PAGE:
2nd Battalion Worcestershire Regiment (1881-1913)

In 1881, on the amalgamation of the 29th (Worcestershire) and the 36th (Herefordshire) Regiments, the latter became the 2nd Battalion Regiment The Worcestershire Regiment. To summarise these changes: - 1694-Farrington's Regiment raised. 1702-Charlemont's Regiment raised. 1751-Changed to 29th Regiment and 36th Regiment. 1781-29th (Worcestershire) Regiment;36th (Herefordshire) Regiment. 1881-1st and 2nd Battalions The Worcestershire Regiment.

2nd Battalion Worcestershire Regiment Officers Rowing Crew - Winners of Officer Cup (Malta 1896)
Standing L to R: 2/Lieut. John Murray Reddie, Lieut. Hugh John Bartholomes, 2/Lieut. Ernest Charles Forbes Wodehouse, Captain Walter Dermott Holland
Seated L to R: Lieut. Jackson, Major Charles Coningham, Captain Coningsby Norbury


On the 3rd March 1904 Colonel E. C. Ingouville-Williams D.S.O., assumed command of the 2nd Battalion. On the 22nd October 1904 the 2nd Battalion embarked at Durban and disembarked at Colombo on the 5th November 1904. The battalion spent the next 2 years on Foreign Service in Ceylon.

Throughout the years 1905/1906 the 2nd Battalion remained in Ceylon, building up a high standard of efficiency under the able command of Colonel Ingouville-Williams. The Battalion was quartered in Colombo, moving to camp at Diyatalawa among the hills for training and musketry. At Diyatalawa the Battalion by their own effort greatly improved the existing conditions. Among other notable efforts was the construction of a football ground by cutting away a hill-side and filling up a swamp, the work entirely carried out by the labour of the officers and men of the Battalion.

Ceylon was a pleasant station, and there were many regrets when in 1906 it was decided to withdraw the British battalion from the garrison; and so on the 16th December 1906 the 2nd Battalion embarked at Colombo, after a few days by sea the battalion disembarked at Bombay on the 19th December 1906. The battalion then made their way to Ahmednagar arriving on the 21st December 1906.

On the 10th October, 1907 at Ahmednagar; the 2nd Battalion Worcestershire Regiment were given new Colours by the Viceroy, The Earl of Minto. The old Colours, which had been presented by H.R.H. The Prince of Wales in Aldershot in 1894, were later laid up in Worcester Cathedral on the 22nd August 1913, after the return of the Battalion to England.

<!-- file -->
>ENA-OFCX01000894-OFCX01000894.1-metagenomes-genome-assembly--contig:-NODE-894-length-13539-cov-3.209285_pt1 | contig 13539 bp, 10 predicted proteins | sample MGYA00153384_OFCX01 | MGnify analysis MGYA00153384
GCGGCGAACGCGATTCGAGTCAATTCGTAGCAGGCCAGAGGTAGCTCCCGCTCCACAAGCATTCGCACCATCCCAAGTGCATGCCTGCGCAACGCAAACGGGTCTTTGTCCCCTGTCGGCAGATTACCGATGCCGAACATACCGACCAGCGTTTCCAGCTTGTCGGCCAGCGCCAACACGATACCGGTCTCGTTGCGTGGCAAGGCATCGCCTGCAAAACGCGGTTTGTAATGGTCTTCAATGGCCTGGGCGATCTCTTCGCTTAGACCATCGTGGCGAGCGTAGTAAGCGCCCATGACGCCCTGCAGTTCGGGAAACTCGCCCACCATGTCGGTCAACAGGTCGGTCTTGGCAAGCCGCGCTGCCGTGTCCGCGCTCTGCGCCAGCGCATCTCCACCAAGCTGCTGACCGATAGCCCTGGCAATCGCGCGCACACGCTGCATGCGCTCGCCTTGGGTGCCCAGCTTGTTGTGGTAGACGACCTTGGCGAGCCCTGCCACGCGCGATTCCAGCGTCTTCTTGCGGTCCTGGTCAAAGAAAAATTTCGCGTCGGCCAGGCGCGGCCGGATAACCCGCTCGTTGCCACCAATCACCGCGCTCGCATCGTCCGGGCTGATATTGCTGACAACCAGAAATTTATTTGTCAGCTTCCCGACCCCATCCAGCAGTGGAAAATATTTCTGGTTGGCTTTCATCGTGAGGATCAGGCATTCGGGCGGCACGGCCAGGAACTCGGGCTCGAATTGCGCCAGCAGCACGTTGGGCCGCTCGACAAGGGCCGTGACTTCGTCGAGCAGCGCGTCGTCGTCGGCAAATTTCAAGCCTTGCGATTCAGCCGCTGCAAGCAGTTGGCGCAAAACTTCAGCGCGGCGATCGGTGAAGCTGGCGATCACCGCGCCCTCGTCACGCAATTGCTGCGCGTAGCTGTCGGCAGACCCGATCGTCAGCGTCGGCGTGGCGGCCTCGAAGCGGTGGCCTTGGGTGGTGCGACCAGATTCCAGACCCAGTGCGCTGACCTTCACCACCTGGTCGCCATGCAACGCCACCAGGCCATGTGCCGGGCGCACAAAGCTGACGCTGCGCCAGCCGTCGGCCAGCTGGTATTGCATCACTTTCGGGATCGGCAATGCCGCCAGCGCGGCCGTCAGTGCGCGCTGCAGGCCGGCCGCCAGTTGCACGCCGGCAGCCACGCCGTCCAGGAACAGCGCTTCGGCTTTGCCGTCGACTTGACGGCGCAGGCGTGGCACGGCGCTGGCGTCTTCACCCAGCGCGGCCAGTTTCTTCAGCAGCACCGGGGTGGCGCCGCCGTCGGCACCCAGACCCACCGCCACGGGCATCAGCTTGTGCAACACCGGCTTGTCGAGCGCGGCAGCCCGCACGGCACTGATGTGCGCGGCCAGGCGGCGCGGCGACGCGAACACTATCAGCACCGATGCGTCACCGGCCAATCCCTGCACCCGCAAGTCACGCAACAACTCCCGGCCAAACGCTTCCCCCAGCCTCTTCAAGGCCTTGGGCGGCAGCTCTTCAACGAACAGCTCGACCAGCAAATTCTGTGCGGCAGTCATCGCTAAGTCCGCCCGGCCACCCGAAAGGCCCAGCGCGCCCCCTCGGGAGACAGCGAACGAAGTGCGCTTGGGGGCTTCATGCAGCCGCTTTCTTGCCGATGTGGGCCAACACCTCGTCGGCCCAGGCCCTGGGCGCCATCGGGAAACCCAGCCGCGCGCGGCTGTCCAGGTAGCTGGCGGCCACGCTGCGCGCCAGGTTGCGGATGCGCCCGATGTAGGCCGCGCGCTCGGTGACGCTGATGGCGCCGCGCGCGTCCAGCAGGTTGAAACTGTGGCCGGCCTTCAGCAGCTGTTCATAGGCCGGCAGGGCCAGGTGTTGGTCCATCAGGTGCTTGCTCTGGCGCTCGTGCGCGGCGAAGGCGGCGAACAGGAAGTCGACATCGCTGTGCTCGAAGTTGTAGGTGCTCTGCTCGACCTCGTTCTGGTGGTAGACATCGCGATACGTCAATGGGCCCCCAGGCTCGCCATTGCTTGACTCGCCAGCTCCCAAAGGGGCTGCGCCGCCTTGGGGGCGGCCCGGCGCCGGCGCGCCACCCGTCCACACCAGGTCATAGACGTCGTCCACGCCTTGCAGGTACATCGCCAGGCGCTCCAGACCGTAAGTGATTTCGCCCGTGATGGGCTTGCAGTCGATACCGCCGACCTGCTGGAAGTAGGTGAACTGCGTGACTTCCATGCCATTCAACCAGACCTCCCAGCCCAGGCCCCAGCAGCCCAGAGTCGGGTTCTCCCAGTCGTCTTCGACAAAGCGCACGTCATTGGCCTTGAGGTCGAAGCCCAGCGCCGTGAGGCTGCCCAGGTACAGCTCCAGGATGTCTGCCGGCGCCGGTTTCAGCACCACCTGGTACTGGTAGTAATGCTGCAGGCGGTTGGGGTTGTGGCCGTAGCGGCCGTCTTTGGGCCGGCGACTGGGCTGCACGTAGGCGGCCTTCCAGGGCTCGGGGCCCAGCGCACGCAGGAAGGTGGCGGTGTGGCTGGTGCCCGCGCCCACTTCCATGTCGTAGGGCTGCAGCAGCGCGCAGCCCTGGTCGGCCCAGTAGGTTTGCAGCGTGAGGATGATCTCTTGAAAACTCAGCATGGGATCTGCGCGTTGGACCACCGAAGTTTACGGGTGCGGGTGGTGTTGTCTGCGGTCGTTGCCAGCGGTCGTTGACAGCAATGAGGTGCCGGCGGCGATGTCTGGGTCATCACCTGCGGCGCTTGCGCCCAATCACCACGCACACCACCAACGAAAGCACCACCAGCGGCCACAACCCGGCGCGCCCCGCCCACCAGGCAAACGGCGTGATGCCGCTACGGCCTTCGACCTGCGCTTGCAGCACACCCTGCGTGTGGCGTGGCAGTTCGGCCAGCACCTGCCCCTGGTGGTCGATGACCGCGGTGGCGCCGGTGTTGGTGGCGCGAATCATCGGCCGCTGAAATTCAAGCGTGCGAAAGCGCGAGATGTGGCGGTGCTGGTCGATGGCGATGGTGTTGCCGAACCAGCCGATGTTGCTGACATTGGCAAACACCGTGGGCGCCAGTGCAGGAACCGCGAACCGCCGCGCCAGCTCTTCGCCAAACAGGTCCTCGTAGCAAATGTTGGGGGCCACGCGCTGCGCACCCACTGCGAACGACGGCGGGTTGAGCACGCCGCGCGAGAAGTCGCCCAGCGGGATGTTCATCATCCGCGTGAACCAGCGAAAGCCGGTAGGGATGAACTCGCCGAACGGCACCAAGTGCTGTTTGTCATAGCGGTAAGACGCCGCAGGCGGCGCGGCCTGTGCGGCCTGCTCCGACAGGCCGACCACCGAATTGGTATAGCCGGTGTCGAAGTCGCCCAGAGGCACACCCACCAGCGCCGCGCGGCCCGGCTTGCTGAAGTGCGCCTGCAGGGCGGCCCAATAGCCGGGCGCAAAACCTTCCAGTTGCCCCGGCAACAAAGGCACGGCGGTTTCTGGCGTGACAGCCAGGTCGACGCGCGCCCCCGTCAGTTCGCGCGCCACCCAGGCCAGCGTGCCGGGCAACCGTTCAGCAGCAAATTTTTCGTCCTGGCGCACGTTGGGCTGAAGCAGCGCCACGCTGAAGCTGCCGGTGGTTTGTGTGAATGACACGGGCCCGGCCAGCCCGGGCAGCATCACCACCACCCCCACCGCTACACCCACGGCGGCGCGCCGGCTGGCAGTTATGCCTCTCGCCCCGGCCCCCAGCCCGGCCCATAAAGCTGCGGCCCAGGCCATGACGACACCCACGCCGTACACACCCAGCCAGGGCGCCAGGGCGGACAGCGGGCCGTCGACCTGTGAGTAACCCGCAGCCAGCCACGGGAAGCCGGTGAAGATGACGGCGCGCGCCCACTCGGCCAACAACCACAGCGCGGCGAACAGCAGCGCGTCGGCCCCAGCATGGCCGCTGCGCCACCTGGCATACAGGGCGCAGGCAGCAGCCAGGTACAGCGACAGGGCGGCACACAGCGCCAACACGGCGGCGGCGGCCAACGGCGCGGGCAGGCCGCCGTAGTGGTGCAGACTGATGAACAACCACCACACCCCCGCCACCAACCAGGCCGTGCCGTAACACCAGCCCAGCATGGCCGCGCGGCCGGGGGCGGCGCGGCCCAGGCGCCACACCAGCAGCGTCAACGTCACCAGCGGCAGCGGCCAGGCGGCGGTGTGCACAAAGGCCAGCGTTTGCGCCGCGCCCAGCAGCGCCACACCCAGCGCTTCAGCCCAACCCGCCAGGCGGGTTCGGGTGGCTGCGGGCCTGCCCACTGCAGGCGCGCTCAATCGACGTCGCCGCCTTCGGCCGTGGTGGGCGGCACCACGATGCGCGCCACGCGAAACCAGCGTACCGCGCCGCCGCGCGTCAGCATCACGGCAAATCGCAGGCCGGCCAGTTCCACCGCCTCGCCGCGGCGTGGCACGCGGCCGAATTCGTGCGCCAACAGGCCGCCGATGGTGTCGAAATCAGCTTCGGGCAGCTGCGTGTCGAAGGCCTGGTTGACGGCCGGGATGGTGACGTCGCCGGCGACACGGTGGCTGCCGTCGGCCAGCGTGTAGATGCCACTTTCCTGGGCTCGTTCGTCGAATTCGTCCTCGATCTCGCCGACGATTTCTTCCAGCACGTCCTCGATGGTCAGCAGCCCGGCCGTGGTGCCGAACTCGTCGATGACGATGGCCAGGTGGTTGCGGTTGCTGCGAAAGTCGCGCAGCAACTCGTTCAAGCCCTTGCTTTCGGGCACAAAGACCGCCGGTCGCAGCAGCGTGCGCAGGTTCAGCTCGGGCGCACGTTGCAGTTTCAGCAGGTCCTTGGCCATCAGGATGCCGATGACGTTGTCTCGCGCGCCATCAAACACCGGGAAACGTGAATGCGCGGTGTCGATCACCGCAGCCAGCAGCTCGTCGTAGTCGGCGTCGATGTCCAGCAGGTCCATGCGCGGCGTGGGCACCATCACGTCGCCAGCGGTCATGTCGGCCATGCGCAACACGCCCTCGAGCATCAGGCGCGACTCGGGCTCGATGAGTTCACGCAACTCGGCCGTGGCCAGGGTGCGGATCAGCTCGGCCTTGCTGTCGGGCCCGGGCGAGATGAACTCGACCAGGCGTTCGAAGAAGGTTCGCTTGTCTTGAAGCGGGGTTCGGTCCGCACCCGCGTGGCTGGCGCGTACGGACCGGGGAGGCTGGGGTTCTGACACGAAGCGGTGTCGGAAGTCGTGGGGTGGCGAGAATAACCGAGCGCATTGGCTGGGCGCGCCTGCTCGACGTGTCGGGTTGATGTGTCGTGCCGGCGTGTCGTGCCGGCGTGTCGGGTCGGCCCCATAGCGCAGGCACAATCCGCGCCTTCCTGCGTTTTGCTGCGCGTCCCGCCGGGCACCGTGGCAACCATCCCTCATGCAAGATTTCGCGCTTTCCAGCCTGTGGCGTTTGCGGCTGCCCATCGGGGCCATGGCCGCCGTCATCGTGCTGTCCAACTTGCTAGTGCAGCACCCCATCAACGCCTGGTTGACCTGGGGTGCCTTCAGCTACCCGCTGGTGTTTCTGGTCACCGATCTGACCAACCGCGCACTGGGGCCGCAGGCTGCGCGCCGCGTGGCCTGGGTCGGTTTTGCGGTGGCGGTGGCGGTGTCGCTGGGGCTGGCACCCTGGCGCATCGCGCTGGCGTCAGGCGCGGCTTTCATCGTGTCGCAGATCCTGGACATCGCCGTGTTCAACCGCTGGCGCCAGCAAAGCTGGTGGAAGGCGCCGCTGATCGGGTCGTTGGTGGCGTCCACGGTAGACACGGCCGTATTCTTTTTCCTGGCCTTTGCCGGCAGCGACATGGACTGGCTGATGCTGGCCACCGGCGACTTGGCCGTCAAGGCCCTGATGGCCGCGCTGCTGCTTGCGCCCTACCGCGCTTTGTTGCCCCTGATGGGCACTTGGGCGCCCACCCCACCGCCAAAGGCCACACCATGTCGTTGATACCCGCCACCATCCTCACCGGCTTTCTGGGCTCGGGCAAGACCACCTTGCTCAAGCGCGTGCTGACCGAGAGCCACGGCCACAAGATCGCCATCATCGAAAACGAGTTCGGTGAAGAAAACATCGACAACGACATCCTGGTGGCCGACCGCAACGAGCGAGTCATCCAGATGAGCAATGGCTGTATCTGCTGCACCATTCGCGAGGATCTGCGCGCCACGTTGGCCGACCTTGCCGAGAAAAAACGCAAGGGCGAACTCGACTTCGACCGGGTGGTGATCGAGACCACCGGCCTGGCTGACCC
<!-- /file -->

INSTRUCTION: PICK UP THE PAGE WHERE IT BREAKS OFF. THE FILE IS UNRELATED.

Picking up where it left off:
Colonel E. C. Ingouville-Williams
(later Major-General)

Soldiering in India was no longer the easy-going routine of the former century. The South African War had demonstrated to the Army in India as much as to the Staff at home the need for more modern methods of training; and the advent of Lord Kitchener as Commander-in-Chief was followed by a period of sweeping reforms. The training of all units was standardised and improved, and the severe “Kitchener Test” was instituted as a criterion of efficiency. The ”Kitchener Test” consisted of a long forced march in full kit by the whole battalion, followed by an attack practice. In December 1907 the 2nd Worcestershire carried out the “Kitchener Test” and gained high praise (The General Officer Commanding the 6th Division stating that the Battalion “fully maintained the high reputation of the Regiment and have justified the good opinion the G.O.C. has formed of them”). Next month the Battalion marched to Poona for training and took part in Divisional Manoeuvres. In March 1908 Colonel E. C. Ingouville-Williams completed his command and left the Battalion. Colonel Ingouville-Williams was succeeded by Lieutenant-Colonel H. de B. Hovell, D.S.O., who had transferred-from the 1st Battalion.